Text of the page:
This might very well be a crucially flawed reasoning. But I think has to have something true behind.

I was trying to explain basic ideas of representation of Lie Groups to an 11 years old girl who asked what I was studying. What I wanted to explain was the relation between special functions and symmetries.

The mathematical thing I wanted to explain was that if we have a group $G$ acting on a space $X$, and we look at the space of infinitely derivable functions on $X$, i.e. $\mathcal C^\infty(X)$, then there is a natural representation of $G$ on $C^\infty(X)$. So I thought about the simplest example I had in mind which was the case of of the circle $G = S^1$ which has ($SO(2)$ symmetry). Then the representation are given by harmonic analysis of Fourier series.

To explain this I said to consider a glass of water which has cylindrical symmetry ("if I rotate the glass you cannot say how much I did rotate the glass, so it has a symmetry") then the vibration and deformations of the edge of the glass are the functions on $S^1$ that can be classified in harmonics...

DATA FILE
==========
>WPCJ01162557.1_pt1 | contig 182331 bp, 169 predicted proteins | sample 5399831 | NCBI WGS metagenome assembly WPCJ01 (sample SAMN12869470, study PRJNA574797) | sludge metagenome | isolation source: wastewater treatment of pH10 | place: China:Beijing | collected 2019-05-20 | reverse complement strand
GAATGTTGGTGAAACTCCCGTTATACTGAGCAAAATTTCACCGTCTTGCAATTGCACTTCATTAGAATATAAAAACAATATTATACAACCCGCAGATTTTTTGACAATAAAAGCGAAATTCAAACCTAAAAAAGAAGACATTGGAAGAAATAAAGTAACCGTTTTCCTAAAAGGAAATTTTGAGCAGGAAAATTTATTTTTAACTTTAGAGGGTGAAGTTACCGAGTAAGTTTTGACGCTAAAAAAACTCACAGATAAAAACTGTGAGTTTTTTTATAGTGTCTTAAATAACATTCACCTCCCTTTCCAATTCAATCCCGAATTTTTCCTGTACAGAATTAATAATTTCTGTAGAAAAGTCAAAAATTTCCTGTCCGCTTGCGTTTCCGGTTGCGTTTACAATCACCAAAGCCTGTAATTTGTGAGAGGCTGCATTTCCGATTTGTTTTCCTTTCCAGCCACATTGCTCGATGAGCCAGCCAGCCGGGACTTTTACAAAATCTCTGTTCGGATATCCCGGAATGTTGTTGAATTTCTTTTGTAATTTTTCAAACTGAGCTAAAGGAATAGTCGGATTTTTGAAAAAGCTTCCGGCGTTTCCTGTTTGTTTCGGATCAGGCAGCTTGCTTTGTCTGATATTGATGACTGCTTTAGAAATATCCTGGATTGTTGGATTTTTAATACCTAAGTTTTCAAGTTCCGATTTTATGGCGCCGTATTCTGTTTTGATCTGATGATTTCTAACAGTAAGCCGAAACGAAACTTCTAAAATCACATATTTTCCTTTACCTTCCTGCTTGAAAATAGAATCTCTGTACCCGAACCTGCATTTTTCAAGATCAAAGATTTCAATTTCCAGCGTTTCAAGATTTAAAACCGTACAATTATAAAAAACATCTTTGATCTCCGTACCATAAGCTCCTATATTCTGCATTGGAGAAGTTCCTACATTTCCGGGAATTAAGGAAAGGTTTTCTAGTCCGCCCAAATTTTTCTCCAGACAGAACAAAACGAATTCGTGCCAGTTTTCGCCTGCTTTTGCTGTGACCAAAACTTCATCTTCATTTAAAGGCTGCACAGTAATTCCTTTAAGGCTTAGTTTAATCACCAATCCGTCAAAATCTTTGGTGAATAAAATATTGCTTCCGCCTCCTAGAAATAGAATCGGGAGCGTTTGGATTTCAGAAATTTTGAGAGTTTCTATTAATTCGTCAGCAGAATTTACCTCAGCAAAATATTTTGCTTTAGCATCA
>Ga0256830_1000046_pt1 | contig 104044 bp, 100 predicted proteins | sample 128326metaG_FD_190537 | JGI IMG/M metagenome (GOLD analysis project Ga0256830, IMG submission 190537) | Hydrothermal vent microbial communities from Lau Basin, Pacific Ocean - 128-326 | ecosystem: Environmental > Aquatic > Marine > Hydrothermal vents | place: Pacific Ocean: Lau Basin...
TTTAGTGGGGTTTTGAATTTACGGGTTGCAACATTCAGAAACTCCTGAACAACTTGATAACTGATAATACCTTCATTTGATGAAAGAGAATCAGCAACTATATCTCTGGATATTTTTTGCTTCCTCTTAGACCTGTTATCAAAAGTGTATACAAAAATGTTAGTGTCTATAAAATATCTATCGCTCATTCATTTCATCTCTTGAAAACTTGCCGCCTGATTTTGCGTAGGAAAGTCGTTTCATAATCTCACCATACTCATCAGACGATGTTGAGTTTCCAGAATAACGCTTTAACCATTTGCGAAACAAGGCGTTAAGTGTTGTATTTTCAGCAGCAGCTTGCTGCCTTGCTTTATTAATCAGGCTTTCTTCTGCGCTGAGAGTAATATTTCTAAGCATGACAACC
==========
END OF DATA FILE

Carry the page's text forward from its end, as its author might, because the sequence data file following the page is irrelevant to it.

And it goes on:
That's why - I concluded - glasses are used to sing with water... I said that but really I'm not sure at all if it's effectively the case. I mean that I'm note sure until what extension my reasoning was correct. Is the role of the water just the one to annihilate every representation but one (or some) which get excited and that's why the glass emits only one definite sound? Do you think the reasoning has a tragic flaw somewhere? To what extension is valid?

  1. Well, we can certainly have singing/ringing from non-axisymmetric objects, cf. e.g. this, this Phys.SE posts and links therein. So $SO(2)$ symmetry is not necessary in that sense.

  2. However, according to e.g. Ref. 1, it is apparently a good mathematical model to consider a wineglass as having topology $S^1\times I$, where the interval $I$ has 1 free and 1 fixed endpoint. The circle $S^1$ has $SO(2)$ symmetry and can be analyzed via Fourier series. The interval $I$ typically has no symmetry. The lowest mode has 2 nodes along $S^1$ and 0 nodes along $I$. There are also higher harmonics/overtones.


  1. Jundt, Radu, Fort, Duda, Vach & Fletcher, Vibrational modes of partly filled wine glasses, J. Acoust. Soc. Am. 119 (2006) 3793.

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